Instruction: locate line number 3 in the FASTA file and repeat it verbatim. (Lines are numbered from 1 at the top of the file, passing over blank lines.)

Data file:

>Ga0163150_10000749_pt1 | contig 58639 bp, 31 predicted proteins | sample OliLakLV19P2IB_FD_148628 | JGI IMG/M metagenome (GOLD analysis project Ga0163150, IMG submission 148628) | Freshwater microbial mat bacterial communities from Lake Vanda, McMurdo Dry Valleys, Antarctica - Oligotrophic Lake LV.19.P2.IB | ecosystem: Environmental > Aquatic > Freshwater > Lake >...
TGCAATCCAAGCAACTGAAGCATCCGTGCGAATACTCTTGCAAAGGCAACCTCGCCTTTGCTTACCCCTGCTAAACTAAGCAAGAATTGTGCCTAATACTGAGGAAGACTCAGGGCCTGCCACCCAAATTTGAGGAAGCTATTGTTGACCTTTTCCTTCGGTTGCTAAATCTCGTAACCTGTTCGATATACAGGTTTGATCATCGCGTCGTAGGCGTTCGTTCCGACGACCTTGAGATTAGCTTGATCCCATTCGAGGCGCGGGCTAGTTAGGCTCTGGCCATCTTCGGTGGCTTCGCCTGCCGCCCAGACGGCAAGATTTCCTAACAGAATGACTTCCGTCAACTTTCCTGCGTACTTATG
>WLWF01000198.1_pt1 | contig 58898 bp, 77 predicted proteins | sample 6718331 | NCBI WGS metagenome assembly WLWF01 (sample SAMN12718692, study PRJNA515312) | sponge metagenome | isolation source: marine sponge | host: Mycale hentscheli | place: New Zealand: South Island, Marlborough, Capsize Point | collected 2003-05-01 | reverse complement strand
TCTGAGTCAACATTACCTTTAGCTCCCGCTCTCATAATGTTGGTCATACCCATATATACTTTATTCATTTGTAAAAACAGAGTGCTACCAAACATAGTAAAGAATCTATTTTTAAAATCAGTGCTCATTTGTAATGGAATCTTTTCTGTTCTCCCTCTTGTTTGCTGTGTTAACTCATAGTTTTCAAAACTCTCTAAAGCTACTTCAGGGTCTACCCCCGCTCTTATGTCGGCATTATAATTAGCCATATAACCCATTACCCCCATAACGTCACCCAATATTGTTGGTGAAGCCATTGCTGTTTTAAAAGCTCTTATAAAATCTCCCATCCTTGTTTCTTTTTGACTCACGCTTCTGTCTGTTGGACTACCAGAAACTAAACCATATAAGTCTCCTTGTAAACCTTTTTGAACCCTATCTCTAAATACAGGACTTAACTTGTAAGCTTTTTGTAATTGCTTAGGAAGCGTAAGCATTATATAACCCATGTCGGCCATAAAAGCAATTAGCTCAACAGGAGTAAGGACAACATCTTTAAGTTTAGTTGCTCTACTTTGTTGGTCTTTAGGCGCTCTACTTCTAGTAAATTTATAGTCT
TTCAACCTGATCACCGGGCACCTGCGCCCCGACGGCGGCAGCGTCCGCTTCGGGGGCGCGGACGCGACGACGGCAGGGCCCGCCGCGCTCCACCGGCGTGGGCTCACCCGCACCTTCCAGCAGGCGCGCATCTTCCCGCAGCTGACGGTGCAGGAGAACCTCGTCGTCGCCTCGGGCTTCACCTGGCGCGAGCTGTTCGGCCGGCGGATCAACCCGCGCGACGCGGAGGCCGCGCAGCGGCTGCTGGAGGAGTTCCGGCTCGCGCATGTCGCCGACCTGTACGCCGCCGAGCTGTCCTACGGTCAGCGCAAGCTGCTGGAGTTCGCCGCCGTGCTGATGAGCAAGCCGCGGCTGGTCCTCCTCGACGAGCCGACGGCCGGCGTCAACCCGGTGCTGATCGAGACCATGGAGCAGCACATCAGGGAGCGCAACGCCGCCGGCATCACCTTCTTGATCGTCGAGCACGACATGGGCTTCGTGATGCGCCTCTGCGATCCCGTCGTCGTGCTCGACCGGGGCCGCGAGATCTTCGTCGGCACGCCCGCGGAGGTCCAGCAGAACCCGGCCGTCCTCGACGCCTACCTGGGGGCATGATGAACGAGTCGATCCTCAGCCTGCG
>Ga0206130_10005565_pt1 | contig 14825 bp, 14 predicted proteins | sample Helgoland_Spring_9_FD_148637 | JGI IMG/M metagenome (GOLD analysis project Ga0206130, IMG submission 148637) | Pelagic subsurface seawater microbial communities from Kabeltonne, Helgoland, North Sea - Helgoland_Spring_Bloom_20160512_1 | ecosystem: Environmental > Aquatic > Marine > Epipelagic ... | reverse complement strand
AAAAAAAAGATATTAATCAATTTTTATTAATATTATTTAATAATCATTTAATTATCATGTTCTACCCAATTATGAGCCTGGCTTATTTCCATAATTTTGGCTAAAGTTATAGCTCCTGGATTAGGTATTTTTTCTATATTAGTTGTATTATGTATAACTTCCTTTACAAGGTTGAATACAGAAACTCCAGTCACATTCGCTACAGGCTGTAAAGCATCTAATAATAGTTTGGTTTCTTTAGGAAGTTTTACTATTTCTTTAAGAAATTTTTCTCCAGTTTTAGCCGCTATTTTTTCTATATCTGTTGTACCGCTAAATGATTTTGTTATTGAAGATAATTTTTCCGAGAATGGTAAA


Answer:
>WLWF01000198.1_pt1 | contig 58898 bp, 77 predicted proteins | sample 6718331 | NCBI WGS metagenome assembly WLWF01 (sample SAMN12718692, study PRJNA515312) | sponge metagenome | isolation source: marine sponge | host: Mycale hentscheli | place: New Zealand: South Island, Marlborough, Capsize Point | collected 2003-05-01 | reverse complement strand